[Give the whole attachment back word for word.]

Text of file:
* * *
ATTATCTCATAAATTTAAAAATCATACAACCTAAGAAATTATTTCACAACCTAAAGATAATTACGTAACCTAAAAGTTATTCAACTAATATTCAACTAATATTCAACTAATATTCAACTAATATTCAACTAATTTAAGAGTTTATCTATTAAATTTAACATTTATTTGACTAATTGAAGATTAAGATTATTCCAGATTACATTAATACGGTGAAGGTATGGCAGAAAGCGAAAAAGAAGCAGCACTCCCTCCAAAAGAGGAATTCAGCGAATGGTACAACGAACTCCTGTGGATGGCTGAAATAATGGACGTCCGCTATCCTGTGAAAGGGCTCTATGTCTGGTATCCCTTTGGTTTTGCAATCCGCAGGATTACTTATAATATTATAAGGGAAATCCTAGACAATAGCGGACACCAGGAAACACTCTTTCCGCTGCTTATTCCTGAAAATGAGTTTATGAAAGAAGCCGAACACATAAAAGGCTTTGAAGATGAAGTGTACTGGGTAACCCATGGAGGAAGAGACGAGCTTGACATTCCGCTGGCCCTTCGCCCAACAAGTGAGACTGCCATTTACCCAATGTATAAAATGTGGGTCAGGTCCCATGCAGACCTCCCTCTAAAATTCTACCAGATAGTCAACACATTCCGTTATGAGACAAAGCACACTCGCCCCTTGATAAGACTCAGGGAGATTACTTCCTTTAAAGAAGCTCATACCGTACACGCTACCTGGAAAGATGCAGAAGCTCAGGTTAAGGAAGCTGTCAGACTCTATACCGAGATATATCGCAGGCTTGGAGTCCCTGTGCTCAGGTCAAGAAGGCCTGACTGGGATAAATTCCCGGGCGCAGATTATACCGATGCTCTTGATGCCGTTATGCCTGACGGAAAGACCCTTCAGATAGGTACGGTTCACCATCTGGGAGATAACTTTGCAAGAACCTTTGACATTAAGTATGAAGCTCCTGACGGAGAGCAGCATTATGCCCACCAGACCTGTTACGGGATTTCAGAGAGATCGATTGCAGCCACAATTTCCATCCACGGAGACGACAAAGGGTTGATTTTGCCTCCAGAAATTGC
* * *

ATTATCTCATAAATTTAAAAATCATACAACCTAAGAAATTATTTCACAACCTAAAGATAATTACGTAACCTAAAAGTTATTCAACTAATATTCAACTAATATTCAACTAATATTCAACTAATATTCAACTAATTTAAGAGTTTATCTATTAAATTTAACATTTATTTGACTAATTGAAGATTAAGATTATTCCAGATTACATTAATACGGTGAAGGTATGGCAGAAAGCGAAAAAGAAGCAGCACTCCCTCCAAAAGAGGAATTCAGCGAATGGTACAACGAACTCCTGTGGATGGCTGAAATAATGGACGTCCGCTATCCTGTGAAAGGGCTCTATGTCTGGTATCCCTTTGGTTTTGCAATCCGCAGGATTACTTATAATATTATAAGGGAAATCCTAGACAATAGCGGACACCAGGAAACACTCTTTCCGCTGCTTATTCCTGAAAATGAGTTTATGAAAGAAGCCGAACACATAAAAGGCTTTGAAGATGAAGTGTACTGGGTAACCCATGGAGGAAGAGACGAGCTTGACATTCCGCTGGCCCTTCGCCCAACAAGTGAGACTGCCATTTACCCAATGTATAAAATGTGGGTCAGGTCCCATGCAGACCTCCCTCTAAAATTCTACCAGATAGTCAACACATTCCGTTATGAGACAAAGCACACTCGCCCCTTGATAAGACTCAGGGAGATTACTTCCTTTAAAGAAGCTCATACCGTACACGCTACCTGGAAAGATGCAGAAGCTCAGGTTAAGGAAGCTGTCAGACTCTATACCGAGATATATCGCAGGCTTGGAGTCCCTGTGCTCAGGTCAAGAAGGCCTGACTGGGATAAATTCCCGGGCGCAGATTATACCGATGCTCTTGATGCCGTTATGCCTGACGGAAAGACCCTTCAGATAGGTACGGTTCACCATCTGGGAGATAACTTTGCAAGAACCTTTGACATTAAGTATGAAGCTCCTGACGGAGAGCAGCATTATGCCCACCAGACCTGTTACGGGATTTCAGAGAGATCGATTGCAGCCACAATTTCCATCCACGGAGACGACAAAGGGTTGATTTTGCCTCCAGAAATTGC